Tuesday, November 14, 2006

"I'll bite your legs off" 

Read this Glenn Greenwald column about the Iraq war promoters, and see if it doesn't remind you of something:
Once the U.S. invaded Iraq and realized that (a) the WMDs that "justified" the war didn't actually exist and (b) we were completely unprepared to fight the well-armed and well-planned insurgency, we had ample opportunity to adjust, change course, alter our objectives, or leave.
The reason we didn't is because the country was continuously lied to by the most morally depraved people one can fathom, who were so afraid of admitting error regarding the wisdom of the invasion that they kept insisting to Americans that things were going great and that everything would be fixed very soon . . .
Sounds like The Black Knight, doesn't it?
"I cut your arm off!" "No, you didn't!"
"Come on, you pansy!"
"Had enough, eh?"
"Just a flesh wound"
"I've cut your legs off!" "No, you didn't!"
"Call it a draw."
"You yellow bastard, I'll bite your legs off."

. . . it is truly unfathomable that the people who are responsible for this disaster -- not just the ones who advocated it in the beginning, but much worse, the ones who continued to insist that things were going well and that everything was progressing nicely and that reports to the contrary should be dismissed and ignored -- continue to be accorded respect and treated as though they have great credibility. Why is that?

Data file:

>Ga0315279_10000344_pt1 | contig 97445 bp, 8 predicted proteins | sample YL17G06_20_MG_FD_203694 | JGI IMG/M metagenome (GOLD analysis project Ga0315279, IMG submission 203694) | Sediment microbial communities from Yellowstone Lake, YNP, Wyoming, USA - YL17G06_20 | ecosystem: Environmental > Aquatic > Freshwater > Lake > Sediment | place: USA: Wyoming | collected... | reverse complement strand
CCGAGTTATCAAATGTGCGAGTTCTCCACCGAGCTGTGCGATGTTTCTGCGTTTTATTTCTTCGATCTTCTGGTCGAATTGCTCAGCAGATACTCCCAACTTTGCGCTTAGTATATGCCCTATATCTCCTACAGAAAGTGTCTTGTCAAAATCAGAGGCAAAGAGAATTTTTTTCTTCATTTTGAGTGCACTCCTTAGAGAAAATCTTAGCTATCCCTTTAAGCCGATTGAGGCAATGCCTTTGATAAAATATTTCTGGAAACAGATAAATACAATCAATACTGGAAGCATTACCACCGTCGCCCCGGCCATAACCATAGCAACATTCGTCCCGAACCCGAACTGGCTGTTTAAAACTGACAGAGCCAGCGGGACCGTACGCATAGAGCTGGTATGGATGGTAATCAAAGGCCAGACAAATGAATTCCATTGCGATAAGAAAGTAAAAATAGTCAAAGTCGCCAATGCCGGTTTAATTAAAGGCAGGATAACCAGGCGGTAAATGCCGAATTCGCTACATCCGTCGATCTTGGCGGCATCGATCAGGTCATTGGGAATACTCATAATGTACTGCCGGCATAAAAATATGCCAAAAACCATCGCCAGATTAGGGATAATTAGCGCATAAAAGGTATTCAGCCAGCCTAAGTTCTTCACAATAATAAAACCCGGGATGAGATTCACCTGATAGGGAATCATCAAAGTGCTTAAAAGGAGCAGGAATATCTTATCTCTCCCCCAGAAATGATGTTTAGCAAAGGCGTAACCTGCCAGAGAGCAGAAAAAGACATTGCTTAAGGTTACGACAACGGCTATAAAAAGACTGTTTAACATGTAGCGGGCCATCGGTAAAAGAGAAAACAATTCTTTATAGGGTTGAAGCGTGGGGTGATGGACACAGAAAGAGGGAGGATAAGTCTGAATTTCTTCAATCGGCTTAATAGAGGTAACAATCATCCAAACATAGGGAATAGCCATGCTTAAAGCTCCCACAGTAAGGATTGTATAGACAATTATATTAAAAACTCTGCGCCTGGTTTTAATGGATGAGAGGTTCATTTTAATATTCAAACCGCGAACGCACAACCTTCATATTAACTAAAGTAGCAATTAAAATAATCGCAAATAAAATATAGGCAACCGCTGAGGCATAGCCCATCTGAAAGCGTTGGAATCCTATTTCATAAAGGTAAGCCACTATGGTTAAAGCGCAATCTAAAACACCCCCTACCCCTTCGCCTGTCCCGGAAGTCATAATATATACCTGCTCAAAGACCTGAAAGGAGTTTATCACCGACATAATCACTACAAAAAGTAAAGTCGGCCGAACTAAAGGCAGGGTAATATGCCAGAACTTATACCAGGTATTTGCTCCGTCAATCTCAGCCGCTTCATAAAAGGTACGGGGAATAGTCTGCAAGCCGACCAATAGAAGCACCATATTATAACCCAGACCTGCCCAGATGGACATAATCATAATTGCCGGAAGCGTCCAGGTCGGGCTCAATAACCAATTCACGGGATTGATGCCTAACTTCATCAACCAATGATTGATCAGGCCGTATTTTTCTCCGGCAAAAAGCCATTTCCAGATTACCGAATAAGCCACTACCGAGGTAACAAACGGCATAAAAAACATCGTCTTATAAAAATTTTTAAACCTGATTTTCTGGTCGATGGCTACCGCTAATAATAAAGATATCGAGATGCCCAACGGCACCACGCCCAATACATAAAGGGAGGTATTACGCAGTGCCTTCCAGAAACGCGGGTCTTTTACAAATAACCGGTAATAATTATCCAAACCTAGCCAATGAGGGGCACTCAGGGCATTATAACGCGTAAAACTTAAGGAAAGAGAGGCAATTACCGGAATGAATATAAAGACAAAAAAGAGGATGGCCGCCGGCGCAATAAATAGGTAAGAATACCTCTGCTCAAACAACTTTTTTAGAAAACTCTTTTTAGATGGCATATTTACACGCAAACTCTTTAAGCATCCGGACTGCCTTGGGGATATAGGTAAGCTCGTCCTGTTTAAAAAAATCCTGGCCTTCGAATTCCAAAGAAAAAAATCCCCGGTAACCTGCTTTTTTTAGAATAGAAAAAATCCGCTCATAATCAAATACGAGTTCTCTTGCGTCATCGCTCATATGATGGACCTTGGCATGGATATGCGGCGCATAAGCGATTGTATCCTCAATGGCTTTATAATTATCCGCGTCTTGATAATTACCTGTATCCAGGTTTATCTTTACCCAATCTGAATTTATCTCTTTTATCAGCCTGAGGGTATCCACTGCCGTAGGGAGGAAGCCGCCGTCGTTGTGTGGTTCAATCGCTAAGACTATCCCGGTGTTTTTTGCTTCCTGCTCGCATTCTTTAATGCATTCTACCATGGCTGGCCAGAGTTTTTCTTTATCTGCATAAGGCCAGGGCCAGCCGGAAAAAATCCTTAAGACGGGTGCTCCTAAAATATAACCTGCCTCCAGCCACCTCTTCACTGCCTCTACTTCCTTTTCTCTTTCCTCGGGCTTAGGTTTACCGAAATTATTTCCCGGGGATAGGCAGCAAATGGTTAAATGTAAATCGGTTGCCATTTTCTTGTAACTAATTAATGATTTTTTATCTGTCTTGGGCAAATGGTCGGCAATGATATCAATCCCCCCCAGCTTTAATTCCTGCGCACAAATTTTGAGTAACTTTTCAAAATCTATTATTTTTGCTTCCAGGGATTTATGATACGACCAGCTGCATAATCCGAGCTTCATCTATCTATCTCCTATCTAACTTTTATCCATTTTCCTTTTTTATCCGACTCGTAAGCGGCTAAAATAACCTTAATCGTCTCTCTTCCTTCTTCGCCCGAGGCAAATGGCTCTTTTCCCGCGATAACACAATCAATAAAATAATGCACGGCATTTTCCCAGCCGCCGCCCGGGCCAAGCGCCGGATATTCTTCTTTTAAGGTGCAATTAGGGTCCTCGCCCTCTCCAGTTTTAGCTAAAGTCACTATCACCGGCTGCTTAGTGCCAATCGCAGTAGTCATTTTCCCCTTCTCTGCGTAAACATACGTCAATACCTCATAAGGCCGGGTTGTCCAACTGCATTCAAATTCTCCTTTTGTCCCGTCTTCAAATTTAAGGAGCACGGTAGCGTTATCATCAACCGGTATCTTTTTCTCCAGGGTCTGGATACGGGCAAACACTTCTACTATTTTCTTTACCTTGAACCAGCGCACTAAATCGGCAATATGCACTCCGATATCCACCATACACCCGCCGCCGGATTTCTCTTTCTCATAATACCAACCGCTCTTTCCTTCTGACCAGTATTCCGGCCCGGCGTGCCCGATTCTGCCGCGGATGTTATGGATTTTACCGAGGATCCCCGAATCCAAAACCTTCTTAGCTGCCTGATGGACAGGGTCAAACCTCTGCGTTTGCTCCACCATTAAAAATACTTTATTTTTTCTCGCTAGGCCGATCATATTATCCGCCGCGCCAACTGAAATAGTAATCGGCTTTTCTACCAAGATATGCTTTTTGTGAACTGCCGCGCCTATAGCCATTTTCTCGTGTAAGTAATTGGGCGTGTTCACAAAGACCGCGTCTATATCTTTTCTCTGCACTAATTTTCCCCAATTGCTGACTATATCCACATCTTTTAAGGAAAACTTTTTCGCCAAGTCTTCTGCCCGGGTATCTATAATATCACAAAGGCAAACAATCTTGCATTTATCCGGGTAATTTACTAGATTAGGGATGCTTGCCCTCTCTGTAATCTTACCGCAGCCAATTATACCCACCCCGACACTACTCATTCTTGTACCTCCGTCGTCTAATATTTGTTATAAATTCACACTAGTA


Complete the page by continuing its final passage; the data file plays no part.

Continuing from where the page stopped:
And conversely, why are those who were so right and prescient and wise in their counsel treated as though they are lightweight, laughable morons who can't be "trusted with national security"? Why is it that when one watches news programs, one still encounters all of those smug, all-knowing little sneers whenever there is a reference to Howard Dean or Nancy Pelosi and national security, whereas John McCain and Charles Krauthammer and Robert Kagan and Lawrence Kaplan -- Iraq War lovers all -- are addressed with whispered reverence as we wait for their wise and weighty pronouncements about What We Should Do Next?
It's like watching a patient who has lost limbs and organs due to a surgeon's gross malpractice continue to return to that same surgeon for the next operation, while scoffing at the doctors who warned of the dangers . . .
Bartender Carrie thought of this comparison also.

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